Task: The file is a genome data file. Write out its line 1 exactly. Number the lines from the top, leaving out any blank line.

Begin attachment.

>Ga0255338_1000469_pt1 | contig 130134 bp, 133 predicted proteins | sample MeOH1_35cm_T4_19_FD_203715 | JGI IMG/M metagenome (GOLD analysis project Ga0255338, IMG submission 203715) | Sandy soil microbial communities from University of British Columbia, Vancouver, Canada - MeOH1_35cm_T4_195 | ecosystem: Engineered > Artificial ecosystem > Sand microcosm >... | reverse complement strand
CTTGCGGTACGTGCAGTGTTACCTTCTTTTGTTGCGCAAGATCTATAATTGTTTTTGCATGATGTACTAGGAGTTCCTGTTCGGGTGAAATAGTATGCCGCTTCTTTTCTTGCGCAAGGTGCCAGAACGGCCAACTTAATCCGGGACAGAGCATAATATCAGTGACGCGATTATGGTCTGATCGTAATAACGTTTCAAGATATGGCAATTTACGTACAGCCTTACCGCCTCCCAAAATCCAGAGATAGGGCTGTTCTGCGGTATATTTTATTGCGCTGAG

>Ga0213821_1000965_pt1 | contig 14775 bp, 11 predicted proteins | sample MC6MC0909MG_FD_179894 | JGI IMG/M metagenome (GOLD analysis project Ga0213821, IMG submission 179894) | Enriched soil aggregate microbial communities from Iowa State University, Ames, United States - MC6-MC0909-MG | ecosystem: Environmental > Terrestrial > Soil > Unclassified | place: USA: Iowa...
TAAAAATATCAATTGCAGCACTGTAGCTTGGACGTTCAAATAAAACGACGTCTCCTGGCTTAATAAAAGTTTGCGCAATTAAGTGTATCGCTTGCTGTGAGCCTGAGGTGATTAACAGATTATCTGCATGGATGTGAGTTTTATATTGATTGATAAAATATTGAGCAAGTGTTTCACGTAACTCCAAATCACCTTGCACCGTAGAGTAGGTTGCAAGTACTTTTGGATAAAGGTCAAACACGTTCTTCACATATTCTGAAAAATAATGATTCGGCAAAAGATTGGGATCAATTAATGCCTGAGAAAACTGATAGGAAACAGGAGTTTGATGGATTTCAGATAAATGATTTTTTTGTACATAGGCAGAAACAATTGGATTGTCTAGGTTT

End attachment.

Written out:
>Ga0255338_1000469_pt1 | contig 130134 bp, 133 predicted proteins | sample MeOH1_35cm_T4_19_FD_203715 | JGI IMG/M metagenome (GOLD analysis project Ga0255338, IMG submission 203715) | Sandy soil microbial communities from University of British Columbia, Vancouver, Canada - MeOH1_35cm_T4_195 | ecosystem: Engineered > Artificial ecosystem > Sand microcosm >... | reverse complement strand